The Birdcage (1996)
Drink in this visual cocktail of South Beach, Miami, set in an apartment above a thriving drag theatre. Robin Williams plays Armand Goldman (the story is based on a 1979 French Film, “La Cage aux Folles”), the gay owner of the establishment. What ensues is a bizarre and comedic ruse centred around the premise that Armand and his lover of 20 years, Albert (Nathan Lane), must pretend to be straight in order to placate a conservative senator, who seems as if he will soon be their son’s father-in-law. While the theme of the film is out-dated, the performances are not.
Sudhanshu Saria’s film on a couple of road-tripping men tipping the scale of their friendship is lush, visually and otherwise. Like in Brokeback Mountain, the setting of this forbidden tenderness is appropriately uphill, in this case, the stunning Western Ghats. Hilly vistas, car rides, music and treks populate childhood friends Jai and Sahil’s weekend getaway, but also stolen moments that question the questions brushed under a linear urban existence. What makes Loev (pronounced Love) special is that this linearity is not just one of sexual conformity—Sahil already has a boyfriend—but of puzzling, repressed emotions, of the very complexity and plurality of human existence.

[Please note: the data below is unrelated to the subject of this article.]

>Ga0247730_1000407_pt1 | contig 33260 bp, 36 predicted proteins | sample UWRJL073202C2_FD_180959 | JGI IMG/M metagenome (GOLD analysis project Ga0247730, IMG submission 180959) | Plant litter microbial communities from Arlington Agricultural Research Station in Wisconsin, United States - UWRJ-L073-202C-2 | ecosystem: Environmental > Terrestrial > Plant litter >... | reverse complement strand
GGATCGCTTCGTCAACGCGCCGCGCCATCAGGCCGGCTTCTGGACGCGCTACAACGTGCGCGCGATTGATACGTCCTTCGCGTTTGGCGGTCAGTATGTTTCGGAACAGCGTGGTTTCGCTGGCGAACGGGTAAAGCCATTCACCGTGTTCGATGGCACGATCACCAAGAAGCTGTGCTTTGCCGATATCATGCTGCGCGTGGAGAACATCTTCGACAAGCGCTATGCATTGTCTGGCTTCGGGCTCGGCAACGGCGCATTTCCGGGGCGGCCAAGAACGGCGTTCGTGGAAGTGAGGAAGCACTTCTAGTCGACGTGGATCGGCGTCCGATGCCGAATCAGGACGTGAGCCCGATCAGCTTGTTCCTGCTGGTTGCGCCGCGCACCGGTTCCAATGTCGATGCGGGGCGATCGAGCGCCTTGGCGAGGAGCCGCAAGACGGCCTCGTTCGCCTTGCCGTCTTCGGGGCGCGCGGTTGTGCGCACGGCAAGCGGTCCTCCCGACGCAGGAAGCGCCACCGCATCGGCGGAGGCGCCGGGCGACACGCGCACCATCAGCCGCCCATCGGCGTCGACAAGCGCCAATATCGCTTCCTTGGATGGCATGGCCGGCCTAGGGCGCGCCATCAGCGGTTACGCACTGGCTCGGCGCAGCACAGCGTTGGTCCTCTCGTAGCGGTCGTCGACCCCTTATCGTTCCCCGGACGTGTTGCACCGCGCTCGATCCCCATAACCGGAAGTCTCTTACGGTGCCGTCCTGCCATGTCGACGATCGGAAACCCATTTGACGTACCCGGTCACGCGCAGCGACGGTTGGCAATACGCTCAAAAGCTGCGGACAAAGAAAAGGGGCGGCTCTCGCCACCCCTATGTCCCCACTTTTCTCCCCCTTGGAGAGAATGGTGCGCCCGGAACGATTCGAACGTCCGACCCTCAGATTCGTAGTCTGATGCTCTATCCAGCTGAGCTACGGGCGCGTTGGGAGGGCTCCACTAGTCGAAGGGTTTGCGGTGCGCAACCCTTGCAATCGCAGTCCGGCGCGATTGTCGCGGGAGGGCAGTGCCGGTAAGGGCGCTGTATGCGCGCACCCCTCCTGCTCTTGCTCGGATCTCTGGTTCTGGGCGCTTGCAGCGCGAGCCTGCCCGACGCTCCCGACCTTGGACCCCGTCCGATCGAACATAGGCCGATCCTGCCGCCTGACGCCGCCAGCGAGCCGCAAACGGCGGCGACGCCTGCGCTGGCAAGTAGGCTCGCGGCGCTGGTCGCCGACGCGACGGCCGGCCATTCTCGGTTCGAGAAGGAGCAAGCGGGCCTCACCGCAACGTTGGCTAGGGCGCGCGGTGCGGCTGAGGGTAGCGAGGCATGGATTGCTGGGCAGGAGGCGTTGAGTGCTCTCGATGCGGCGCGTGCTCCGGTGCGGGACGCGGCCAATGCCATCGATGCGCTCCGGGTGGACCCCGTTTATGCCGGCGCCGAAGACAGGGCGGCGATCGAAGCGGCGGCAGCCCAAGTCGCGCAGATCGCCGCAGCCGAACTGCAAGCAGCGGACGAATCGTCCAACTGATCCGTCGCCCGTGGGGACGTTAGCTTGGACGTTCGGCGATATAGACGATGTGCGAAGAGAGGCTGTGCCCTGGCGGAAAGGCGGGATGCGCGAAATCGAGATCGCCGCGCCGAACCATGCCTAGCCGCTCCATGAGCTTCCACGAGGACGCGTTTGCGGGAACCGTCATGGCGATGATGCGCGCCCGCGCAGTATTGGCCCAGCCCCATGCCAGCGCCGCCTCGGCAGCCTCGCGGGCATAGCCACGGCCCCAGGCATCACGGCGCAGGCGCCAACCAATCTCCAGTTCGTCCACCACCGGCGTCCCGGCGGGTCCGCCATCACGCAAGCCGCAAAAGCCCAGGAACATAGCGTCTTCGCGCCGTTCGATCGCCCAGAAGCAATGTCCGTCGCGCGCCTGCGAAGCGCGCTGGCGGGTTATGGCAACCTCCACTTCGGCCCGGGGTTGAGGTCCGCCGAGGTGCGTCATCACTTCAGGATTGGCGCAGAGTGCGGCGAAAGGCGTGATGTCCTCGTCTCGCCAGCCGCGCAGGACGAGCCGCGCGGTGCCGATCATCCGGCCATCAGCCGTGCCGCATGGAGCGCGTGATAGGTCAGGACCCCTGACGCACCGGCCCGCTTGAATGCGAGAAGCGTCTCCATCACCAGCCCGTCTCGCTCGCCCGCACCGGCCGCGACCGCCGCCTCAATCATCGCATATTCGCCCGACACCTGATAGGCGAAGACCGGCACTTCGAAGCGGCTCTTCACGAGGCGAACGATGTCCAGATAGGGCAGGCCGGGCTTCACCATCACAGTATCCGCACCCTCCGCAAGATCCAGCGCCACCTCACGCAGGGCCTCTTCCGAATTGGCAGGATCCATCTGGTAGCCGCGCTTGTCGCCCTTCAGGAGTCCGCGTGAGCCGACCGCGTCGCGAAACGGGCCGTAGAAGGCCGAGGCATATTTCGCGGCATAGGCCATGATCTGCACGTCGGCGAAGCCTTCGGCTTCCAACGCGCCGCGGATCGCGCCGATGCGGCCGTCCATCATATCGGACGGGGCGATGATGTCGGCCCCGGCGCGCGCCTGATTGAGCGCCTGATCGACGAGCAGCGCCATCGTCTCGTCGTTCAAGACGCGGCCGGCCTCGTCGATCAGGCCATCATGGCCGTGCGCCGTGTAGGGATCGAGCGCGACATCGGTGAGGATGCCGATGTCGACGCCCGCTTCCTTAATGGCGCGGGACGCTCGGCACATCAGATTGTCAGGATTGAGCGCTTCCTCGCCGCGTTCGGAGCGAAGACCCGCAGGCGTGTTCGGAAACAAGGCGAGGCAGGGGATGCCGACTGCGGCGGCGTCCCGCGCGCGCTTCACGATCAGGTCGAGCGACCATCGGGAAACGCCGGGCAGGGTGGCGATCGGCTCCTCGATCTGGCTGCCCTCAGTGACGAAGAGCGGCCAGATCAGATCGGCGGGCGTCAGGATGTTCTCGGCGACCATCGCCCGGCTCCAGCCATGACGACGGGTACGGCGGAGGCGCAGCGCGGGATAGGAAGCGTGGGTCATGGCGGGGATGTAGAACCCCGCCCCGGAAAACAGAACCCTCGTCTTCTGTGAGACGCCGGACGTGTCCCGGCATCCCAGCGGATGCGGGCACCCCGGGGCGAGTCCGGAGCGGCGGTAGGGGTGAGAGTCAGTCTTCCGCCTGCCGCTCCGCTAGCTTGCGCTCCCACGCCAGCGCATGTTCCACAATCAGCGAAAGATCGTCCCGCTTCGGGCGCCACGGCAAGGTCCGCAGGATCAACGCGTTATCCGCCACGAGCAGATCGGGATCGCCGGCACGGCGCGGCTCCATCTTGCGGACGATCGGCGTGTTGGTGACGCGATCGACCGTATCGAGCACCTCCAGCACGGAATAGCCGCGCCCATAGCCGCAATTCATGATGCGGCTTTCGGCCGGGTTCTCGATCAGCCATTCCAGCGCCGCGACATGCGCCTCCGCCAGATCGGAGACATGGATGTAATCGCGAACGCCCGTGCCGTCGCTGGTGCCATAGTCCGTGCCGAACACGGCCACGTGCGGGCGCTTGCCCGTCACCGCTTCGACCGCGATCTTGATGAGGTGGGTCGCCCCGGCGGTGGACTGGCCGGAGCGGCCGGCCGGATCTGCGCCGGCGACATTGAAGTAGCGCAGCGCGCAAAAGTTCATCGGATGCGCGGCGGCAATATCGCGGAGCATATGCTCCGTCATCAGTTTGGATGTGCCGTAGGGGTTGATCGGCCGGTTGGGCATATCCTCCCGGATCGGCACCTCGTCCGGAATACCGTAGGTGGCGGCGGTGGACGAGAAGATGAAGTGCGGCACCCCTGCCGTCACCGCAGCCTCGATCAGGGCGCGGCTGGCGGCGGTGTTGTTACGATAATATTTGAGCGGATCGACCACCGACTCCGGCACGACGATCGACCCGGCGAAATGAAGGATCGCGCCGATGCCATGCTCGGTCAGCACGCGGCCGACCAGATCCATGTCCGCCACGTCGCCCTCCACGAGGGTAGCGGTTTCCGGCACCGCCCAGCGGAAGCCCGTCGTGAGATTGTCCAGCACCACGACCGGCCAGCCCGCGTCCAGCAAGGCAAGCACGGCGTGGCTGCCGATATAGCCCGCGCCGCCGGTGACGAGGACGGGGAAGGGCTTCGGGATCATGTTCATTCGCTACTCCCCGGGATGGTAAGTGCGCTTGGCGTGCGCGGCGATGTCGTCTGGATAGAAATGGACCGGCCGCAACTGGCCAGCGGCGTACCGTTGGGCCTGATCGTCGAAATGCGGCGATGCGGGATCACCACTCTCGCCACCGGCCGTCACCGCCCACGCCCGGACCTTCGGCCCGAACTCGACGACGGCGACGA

Travelling through French Canada during the 60s’ and 70s’ with Zac, a sensitive teen coming to terms with his sexuality, and the often-hurtful affections of his middle-class family, can feel at once explorative and familiar. Jean-Marc Vallée’s film throws you into the chaos and colour of coming of age (in) Quebec City—a factory-working, homophobic father; a brood of better-accepted brothers; a scant-speaking mother; and in the middle of such overcrowding, a teenager who prays for a ‘cure’ for his out-of-placeness but ends up singing David Bowie to his mirror instead. This is the film for you, if you’ve known the pain and power in confronting a parent that struggles to understand you, as you struggle to understand yourself.
Brokeback Mountain (2005)